Asked at a White House news conference about the drone strikes, U.S. President Barack Obama said: "I will not have a discussion about operational issues."
The increase in the drone strikes has worried many in Yemen.
Fadl Abdullah, head of the Yemeni Organization for Human Rights, said the public believes that the U.S. is randomly bombing moving vehicles based on information from informants or intercepted phone conversations.
"We strongly condemn the drones," he said in a telephone interview from the southern city of Aden. "There are strong chances that civilians get killed in the middle of the strike, either because they are present at the site of the attack or simply because of wrong information provided by the informants."
He said he knew of nine cases of civilians being killed, but he could not provide their names.
The involvement of militants from Saudi Arabia is not surprising because AQAP is the product of a merger by the group's Yemeni and Saudi branches and led by Saudis.
Its No. 2 figure, Saeed al-Shihri, was a Saudi national who died of wounds sustained in November 2012 drone strike. Another leader is Ibrahim al-Asiri, who is believed to be moving in northern Yemen, close to the border with Saudi Arabia, his home.
Saudi Arabia's Interior Ministry said police arrested two foreign residents suspected of having contacts with the al-Qaida offshoot in Yemen over imminent suicide attacks in the region, although it did not identify suspected targets.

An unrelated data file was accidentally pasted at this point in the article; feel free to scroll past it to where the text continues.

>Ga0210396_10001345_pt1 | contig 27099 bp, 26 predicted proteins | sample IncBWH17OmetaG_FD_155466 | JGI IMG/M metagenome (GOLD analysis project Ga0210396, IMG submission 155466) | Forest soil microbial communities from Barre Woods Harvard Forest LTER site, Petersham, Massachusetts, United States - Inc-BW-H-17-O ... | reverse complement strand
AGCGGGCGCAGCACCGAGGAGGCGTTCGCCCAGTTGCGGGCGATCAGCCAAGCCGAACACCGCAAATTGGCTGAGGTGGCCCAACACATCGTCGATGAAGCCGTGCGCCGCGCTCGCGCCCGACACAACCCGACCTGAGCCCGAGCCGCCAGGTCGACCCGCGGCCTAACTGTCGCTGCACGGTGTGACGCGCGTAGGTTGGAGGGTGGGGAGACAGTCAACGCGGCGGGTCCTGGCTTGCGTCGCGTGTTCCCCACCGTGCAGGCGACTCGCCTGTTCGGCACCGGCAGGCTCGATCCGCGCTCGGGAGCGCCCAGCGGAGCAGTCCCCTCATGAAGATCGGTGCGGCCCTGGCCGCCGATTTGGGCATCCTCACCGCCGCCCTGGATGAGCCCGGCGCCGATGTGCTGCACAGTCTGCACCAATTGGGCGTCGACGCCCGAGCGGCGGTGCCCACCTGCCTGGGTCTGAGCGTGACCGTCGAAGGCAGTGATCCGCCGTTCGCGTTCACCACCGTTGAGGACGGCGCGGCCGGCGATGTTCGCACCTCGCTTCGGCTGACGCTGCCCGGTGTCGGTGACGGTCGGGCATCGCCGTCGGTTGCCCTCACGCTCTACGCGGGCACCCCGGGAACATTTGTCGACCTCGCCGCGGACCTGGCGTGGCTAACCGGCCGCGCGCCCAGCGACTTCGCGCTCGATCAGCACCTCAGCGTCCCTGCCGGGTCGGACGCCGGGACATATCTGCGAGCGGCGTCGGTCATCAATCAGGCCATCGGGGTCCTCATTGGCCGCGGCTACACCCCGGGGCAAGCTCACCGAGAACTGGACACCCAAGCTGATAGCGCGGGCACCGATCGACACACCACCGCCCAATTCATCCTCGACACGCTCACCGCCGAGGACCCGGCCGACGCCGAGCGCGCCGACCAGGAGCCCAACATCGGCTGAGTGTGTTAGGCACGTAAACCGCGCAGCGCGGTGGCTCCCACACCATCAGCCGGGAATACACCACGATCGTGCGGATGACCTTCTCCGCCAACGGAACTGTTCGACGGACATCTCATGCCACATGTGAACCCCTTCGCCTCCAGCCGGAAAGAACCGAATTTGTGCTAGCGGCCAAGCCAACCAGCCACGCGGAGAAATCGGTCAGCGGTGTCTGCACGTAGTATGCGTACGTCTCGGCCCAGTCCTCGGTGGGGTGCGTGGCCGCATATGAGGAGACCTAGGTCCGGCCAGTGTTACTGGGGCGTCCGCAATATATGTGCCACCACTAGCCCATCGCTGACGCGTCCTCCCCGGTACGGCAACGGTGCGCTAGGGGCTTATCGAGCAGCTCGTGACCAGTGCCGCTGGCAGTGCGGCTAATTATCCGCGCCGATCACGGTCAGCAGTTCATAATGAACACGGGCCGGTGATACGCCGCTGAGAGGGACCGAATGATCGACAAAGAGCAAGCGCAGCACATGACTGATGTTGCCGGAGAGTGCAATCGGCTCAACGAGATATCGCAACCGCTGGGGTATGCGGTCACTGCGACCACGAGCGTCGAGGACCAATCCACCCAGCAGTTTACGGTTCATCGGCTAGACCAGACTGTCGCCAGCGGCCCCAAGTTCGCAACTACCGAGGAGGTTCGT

The official Saudi Press Agency quoted a ministry statement Thursday night as saying one of the suspects is from Yemen and the other from Chad.
The statement said the two exchanged information via the Internet with AQAP using several coded names to discuss "imminent suicide operations in the region."
According to Saudi Okaz daily, the Yemeni allegedly posted a message on his Twitter account about an upcoming operation. The paper posted his tweets about attacking "perverted security forces" to kill and torture them. The paper said the arrests were Aug. 2.
In an interview with the Saudi-funded Al-Arabiya network, Gen. Mansour al-Turkey, the spokesman for the Saudi Interior Ministry, said the arrests are linked to the recent closures of Western embassies.
The personnel drawdown at the consulate in the eastern Pakistani city of Lahore was precautionary and wasn't related to the recent closures of numerous U.S. diplomatic missions in the Muslim world because of a threat from al-Qaida, said two U.S. officials, speaking on condition of anonymity because they were not authorized to discuss the order.
Earlier this week, 19 U.S. diplomatic outposts in 16 countries in the Middle East and Africa were closed to the public after U.S. intelligence officials said they had intercepted a recent message from al-Qaida's top leader, Ayman al-Zawahiri, about plans for a major terror attack.
Michael reported from Cairo. Associated Press Intelligence Writer Kimberly Dozier in Washington and Sebastian Abbot in Islamabad, Pakistan, contributed to this report.